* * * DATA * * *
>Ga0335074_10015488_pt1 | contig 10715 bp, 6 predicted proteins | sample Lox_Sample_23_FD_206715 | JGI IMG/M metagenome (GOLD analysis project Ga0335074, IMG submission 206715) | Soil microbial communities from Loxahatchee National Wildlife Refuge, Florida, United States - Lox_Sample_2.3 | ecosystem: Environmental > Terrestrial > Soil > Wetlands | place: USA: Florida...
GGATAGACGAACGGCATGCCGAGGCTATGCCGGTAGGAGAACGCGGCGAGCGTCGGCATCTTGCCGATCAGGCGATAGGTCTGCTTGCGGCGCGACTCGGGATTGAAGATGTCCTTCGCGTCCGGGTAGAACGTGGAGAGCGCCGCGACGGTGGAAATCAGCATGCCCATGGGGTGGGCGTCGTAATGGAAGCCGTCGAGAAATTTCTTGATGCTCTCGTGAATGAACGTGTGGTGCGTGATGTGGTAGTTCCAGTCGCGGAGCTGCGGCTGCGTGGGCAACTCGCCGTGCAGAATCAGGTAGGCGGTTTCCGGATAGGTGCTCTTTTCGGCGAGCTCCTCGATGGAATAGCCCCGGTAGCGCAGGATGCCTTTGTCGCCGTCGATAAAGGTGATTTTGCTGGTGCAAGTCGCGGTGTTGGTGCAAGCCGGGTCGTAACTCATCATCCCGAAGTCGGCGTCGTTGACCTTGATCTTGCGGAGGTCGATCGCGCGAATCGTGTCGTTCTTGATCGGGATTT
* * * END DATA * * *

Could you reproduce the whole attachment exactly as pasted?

>Ga0335074_10015488_pt1 | contig 10715 bp, 6 predicted proteins | sample Lox_Sample_23_FD_206715 | JGI IMG/M metagenome (GOLD analysis project Ga0335074, IMG submission 206715) | Soil microbial communities from Loxahatchee National Wildlife Refuge, Florida, United States - Lox_Sample_2.3 | ecosystem: Environmental > Terrestrial > Soil > Wetlands | place: USA: Florida...
GGATAGACGAACGGCATGCCGAGGCTATGCCGGTAGGAGAACGCGGCGAGCGTCGGCATCTTGCCGATCAGGCGATAGGTCTGCTTGCGGCGCGACTCGGGATTGAAGATGTCCTTCGCGTCCGGGTAGAACGTGGAGAGCGCCGCGACGGTGGAAATCAGCATGCCCATGGGGTGGGCGTCGTAATGGAAGCCGTCGAGAAATTTCTTGATGCTCTCGTGAATGAACGTGTGGTGCGTGATGTGGTAGTTCCAGTCGCGGAGCTGCGGCTGCGTGGGCAACTCGCCGTGCAGAATCAGGTAGGCGGTTTCCGGATAGGTGCTCTTTTCGGCGAGCTCCTCGATGGAATAGCCCCGGTAGCGCAGGATGCCTTTGTCGCCGTCGATAAAGGTGATTTTGCTGGTGCAAGTCGCGGTGTTGGTGCAAGCCGGGTCGTAACTCATCATCCCGAAGTCGGCGTCGTTGACCTTGATCTTGCGGAGGTCGATCGCGCGAATCGTGTCGTTCTTGATCGGGATTT